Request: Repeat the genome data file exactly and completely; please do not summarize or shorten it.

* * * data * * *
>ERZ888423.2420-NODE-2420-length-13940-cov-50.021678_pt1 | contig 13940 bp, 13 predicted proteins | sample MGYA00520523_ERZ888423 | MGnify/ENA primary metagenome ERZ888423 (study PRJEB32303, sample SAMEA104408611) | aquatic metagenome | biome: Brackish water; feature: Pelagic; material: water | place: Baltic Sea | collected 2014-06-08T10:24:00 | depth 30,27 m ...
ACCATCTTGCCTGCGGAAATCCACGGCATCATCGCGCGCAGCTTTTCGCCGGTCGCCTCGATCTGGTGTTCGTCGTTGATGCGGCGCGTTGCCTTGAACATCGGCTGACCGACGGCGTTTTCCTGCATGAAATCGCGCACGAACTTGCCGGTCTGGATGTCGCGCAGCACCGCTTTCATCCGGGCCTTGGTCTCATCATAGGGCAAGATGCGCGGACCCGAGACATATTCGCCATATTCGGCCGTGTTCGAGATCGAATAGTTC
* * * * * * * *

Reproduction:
>ERZ888423.2420-NODE-2420-length-13940-cov-50.021678_pt1 | contig 13940 bp, 13 predicted proteins | sample MGYA00520523_ERZ888423 | MGnify/ENA primary metagenome ERZ888423 (study PRJEB32303, sample SAMEA104408611) | aquatic metagenome | biome: Brackish water; feature: Pelagic; material: water | place: Baltic Sea | collected 2014-06-08T10:24:00 | depth 30,27 m ...
ACCATCTTGCCTGCGGAAATCCACGGCATCATCGCGCGCAGCTTTTCGCCGGTCGCCTCGATCTGGTGTTCGTCGTTGATGCGGCGCGTTGCCTTGAACATCGGCTGACCGACGGCGTTTTCCTGCATGAAATCGCGCACGAACTTGCCGGTCTGGATGTCGCGCAGCACCGCTTTCATCCGGGCCTTGGTCTCATCATAGGGCAAGATGCGCGGACCCGAGACATATTCGCCATATTCGGCCGTGTTCGAGATCGAATAGTTC